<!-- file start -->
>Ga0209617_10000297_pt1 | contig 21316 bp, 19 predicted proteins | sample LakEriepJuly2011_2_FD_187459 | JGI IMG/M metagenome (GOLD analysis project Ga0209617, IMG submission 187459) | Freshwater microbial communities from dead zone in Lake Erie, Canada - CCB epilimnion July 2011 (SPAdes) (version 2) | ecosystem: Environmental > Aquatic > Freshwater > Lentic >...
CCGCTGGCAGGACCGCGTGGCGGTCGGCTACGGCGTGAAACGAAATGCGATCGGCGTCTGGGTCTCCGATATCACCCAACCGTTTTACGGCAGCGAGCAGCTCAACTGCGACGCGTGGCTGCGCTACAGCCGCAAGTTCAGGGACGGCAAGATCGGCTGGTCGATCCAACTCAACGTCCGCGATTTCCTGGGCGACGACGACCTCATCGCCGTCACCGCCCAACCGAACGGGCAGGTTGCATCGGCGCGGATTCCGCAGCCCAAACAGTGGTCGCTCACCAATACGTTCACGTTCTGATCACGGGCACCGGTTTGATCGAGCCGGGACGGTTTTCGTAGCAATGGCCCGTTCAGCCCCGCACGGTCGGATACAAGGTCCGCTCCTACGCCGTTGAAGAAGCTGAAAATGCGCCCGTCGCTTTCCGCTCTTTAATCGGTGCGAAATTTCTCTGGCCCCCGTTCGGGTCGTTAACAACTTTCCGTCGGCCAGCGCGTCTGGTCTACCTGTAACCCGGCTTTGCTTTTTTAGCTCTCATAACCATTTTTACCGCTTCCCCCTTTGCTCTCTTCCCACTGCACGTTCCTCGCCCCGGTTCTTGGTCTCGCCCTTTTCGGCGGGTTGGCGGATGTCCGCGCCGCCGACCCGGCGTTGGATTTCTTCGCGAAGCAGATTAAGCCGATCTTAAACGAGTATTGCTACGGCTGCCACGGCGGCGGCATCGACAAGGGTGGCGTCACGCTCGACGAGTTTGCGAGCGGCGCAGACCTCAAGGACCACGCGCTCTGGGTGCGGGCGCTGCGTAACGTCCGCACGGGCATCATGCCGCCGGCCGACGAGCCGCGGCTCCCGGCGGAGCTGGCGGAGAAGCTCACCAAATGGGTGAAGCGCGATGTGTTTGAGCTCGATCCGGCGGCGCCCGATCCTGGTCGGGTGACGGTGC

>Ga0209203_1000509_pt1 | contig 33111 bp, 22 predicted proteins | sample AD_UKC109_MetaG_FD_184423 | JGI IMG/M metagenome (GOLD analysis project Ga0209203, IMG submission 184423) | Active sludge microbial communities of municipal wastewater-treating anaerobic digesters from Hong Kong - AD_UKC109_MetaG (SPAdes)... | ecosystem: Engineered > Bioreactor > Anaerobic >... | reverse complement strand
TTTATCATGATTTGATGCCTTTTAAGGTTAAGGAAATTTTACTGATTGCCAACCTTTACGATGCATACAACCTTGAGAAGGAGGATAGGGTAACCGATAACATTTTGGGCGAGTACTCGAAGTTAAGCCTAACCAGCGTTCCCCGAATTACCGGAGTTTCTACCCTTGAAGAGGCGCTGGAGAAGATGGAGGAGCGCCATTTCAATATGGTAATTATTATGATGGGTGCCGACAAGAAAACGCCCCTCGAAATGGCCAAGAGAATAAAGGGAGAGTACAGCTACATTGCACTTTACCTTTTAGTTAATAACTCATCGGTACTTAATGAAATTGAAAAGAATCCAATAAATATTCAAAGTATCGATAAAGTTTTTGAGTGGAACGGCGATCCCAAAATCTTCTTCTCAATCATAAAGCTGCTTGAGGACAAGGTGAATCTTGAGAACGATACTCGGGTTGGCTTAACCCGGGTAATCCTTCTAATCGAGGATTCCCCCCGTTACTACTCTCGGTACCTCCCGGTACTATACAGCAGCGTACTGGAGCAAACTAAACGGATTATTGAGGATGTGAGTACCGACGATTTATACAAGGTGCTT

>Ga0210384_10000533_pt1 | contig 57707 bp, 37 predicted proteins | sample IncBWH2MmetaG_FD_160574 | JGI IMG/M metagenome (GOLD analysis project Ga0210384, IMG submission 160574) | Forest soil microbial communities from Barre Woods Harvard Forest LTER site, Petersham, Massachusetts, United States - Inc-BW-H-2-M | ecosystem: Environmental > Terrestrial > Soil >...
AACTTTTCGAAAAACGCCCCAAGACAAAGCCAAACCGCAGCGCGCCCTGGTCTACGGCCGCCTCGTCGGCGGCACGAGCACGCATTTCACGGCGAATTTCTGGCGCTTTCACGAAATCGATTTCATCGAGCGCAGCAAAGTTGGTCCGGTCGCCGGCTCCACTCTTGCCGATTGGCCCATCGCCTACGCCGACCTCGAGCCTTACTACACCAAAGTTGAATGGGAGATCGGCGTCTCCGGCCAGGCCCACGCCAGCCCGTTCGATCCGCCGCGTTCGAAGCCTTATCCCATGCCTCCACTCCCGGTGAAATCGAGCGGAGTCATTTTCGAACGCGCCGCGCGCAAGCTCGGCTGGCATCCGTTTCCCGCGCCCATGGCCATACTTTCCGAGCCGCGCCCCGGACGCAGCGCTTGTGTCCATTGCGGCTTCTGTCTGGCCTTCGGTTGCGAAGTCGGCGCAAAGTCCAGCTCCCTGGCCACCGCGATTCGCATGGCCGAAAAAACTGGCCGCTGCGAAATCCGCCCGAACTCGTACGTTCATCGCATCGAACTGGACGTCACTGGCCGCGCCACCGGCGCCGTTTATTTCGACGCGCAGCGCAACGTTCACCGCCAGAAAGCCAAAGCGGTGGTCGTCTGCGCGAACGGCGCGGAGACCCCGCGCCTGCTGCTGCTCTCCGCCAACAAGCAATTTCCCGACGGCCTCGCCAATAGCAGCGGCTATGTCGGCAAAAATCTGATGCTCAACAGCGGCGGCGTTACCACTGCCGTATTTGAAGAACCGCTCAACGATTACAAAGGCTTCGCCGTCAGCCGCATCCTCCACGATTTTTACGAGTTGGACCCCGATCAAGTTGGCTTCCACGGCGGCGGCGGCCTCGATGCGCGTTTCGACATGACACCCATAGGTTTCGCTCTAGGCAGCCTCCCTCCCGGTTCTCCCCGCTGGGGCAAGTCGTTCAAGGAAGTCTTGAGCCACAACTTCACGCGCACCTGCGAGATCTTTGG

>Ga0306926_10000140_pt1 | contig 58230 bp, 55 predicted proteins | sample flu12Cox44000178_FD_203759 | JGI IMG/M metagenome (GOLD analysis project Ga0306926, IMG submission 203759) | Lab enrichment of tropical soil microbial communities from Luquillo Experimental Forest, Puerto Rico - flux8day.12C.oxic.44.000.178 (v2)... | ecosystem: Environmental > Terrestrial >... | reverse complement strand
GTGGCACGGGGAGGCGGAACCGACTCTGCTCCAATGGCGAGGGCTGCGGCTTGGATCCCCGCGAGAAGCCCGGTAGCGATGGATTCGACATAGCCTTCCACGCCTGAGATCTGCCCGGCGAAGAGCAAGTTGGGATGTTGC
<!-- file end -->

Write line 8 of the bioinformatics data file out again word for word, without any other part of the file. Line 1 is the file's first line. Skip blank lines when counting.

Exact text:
GTGGCACGGGGAGGCGGAACCGACTCTGCTCCAATGGCGAGGGCTGCGGCTTGGATCCCCGCGAGAAGCCCGGTAGCGATGGATTCGACATAGCCTTCCACGCCTGAGATCTGCCCGGCGAAGAGCAAGTTGGGATGTTGC